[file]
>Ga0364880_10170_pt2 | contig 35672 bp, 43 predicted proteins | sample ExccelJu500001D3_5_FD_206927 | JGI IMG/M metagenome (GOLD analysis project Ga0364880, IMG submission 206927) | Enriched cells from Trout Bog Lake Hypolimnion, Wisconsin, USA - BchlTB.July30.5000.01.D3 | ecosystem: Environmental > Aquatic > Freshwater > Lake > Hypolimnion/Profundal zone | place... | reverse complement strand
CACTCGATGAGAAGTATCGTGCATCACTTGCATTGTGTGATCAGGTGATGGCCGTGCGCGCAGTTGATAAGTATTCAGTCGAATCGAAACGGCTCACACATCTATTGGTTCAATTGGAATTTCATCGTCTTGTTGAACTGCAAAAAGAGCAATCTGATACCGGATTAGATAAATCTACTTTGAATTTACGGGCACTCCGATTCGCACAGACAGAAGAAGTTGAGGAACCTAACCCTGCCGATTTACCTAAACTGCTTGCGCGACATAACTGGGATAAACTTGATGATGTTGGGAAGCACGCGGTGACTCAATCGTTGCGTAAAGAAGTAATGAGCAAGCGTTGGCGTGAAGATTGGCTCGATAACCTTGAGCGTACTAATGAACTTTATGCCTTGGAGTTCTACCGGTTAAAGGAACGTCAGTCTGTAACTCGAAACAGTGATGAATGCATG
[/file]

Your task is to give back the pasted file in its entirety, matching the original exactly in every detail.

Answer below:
>Ga0364880_10170_pt2 | contig 35672 bp, 43 predicted proteins | sample ExccelJu500001D3_5_FD_206927 | JGI IMG/M metagenome (GOLD analysis project Ga0364880, IMG submission 206927) | Enriched cells from Trout Bog Lake Hypolimnion, Wisconsin, USA - BchlTB.July30.5000.01.D3 | ecosystem: Environmental > Aquatic > Freshwater > Lake > Hypolimnion/Profundal zone | place... | reverse complement strand
CACTCGATGAGAAGTATCGTGCATCACTTGCATTGTGTGATCAGGTGATGGCCGTGCGCGCAGTTGATAAGTATTCAGTCGAATCGAAACGGCTCACACATCTATTGGTTCAATTGGAATTTCATCGTCTTGTTGAACTGCAAAAAGAGCAATCTGATACCGGATTAGATAAATCTACTTTGAATTTACGGGCACTCCGATTCGCACAGACAGAAGAAGTTGAGGAACCTAACCCTGCCGATTTACCTAAACTGCTTGCGCGACATAACTGGGATAAACTTGATGATGTTGGGAAGCACGCGGTGACTCAATCGTTGCGTAAAGAAGTAATGAGCAAGCGTTGGCGTGAAGATTGGCTCGATAACCTTGAGCGTACTAATGAACTTTATGCCTTGGAGTTCTACCGGTTAAAGGAACGTCAGTCTGTAACTCGAAACAGTGATGAATGCATG